I remember holisitic hair analysis thirty years ago. They took a hair sample and burned it, reading the chromatics of the flame to tell you what was in your hair. Can’t remember whether it was real science.
But 123andMe made a pretty good business of offering to do a DNA analysis of your saliva. Built a huge DNA data base, and helped people trace their ancestors and identify possible predisposition to certain illnesses. Sort of an early warning system.
Whose information is it, anyway? And what’s the bigger risk, false positives or false negatives? Or is protecting people from potentially incorrect information within the agency’s charter?
“Gene Startup Ordered To Cease Marketing,” Wall Street Journal, November 26, 2013 A1 http://on.wsj.com/17VVytk
Filed under Business Case, Controls, Data quality, Definition, HR, Information, Legal, Operations, Ownership, Privacy, Requirements, Risk, Use, Value
Microsoft says it stores 60 million pages of information for each piece of litigation, while only 88 pages get admitted into evidence at trial. On average, each custodian has 30 gigabytes of information, versus 17 gigabytes two years ago.
“Meet the New Pack Rats,” Wall Street Journal, November 25, 2013 B7 http://on.wsj.com/1cLRklr
As the courts explore potential revisions to the rules, businesses struggle to hold on to what they think they need to hold on to.
Filed under Business Case, Controls, Discovery, Governance, Information, Internal controls, Legal, Operations, Protect assets, Records Management, Risk
One solution to address the lack of “information governance” is to try to teach IT to the Records Management or Legal folks. Or to teach the business folks Records Management, Legal, Compliance and IT security.
“Cornell M.B.A. Program Melds Technology, Management Skills,” Wall Street Journal, November 25, 2013 B4 http://on.wsj.com/1b1b01L
Cornell is starting a course to teach IT folks advanced business skills. Is this type of cross-training the way of the future, for all of us?
The cartoon is part of internet lore. I have this phrase on a sticker, translated into Mandarin.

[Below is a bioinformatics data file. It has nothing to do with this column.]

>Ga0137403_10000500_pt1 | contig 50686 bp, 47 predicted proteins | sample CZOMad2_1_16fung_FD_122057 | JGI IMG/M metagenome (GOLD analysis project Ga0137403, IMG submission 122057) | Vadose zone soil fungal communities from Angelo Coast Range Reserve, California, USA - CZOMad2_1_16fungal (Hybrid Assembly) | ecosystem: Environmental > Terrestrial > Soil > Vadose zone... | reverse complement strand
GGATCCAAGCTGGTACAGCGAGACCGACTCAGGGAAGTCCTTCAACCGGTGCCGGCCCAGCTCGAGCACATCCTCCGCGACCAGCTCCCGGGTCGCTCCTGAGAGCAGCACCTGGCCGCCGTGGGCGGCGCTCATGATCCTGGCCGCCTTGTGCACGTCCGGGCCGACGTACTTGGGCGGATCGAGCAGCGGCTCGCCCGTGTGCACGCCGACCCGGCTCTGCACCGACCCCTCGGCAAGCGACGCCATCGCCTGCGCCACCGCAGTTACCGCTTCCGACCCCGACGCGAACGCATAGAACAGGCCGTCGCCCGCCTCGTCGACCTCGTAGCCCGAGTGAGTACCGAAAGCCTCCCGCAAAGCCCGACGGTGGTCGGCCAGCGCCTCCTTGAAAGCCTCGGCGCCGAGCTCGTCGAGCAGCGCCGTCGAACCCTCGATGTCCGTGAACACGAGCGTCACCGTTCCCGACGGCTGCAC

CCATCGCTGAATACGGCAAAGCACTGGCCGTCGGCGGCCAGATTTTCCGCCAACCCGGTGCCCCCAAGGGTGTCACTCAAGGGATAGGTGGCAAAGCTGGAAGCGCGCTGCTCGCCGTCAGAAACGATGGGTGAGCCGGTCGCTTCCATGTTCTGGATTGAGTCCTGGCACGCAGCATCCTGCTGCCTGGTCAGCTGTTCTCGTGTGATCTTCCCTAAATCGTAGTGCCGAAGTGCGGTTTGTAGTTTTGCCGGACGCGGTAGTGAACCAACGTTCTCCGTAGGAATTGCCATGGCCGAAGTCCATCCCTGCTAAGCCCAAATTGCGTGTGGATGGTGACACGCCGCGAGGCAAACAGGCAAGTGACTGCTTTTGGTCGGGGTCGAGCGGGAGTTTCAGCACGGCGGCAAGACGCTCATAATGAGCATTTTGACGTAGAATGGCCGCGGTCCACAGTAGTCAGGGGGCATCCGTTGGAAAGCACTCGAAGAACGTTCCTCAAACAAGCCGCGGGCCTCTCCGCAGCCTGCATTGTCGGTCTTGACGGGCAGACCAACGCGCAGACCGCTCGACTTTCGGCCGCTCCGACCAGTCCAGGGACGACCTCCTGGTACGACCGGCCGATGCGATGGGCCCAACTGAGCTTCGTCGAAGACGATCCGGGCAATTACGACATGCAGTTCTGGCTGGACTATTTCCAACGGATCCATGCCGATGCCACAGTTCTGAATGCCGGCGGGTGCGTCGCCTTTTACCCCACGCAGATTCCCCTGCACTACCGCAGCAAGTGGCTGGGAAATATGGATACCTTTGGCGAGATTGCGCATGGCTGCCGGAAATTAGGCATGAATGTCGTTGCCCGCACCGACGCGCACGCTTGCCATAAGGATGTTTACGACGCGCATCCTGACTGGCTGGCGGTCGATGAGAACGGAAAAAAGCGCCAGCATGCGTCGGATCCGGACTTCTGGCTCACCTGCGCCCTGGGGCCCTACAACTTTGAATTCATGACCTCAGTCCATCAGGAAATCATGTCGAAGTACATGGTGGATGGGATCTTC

But what if it mattered to you or someone exactly how many Twitter followers you had? Say, you’re an ad agency that get’s paid based on a metric that includes that? Is that information important? What’s it’s quality?
“Millions of Fake Accounts Dog Twitter,” Wall Street Journal, November 25, 2103 B1 http://on.wsj.com/1jDh45M
How many fake accounts are for sale? Notwithstanding Twitter’s policy against them.
What do you do when your point of reference changes?
Used to be, the reference mark for oil field activity was the rig count. Fifty or sixty years.
Now, with the shale formation activity, the rules they are a changing. It’s not just rigs, but how many wells they’re drilling and how productive those wells are.
“New technologies require new math in the oil field, Houston Chronicle, November 24, 2013 D1 http://bit.ly/19TUOz2
How do you prepare for changes in the metrics in your business? Is this an information problem or a management of change problem, or both?
What if, following a software upgrade, the computers controlling your subway trains suddenly couldn’t communicate with the rail switches?
“Computer Glitch Strands Commuters in Bay Area,” Wall Street Journal, November 23-24, 2013 A3 http://on.wsj.com/1aP1AK9
Lessons? Test a software before you roll it out? Where have we heard that before?
Is this an information governance/management issue? If not, why not?
Filed under Business Case, Business Continuity, Controls, Definition, Information, Interconnections, Internal controls, IT, Operations, Risk, Value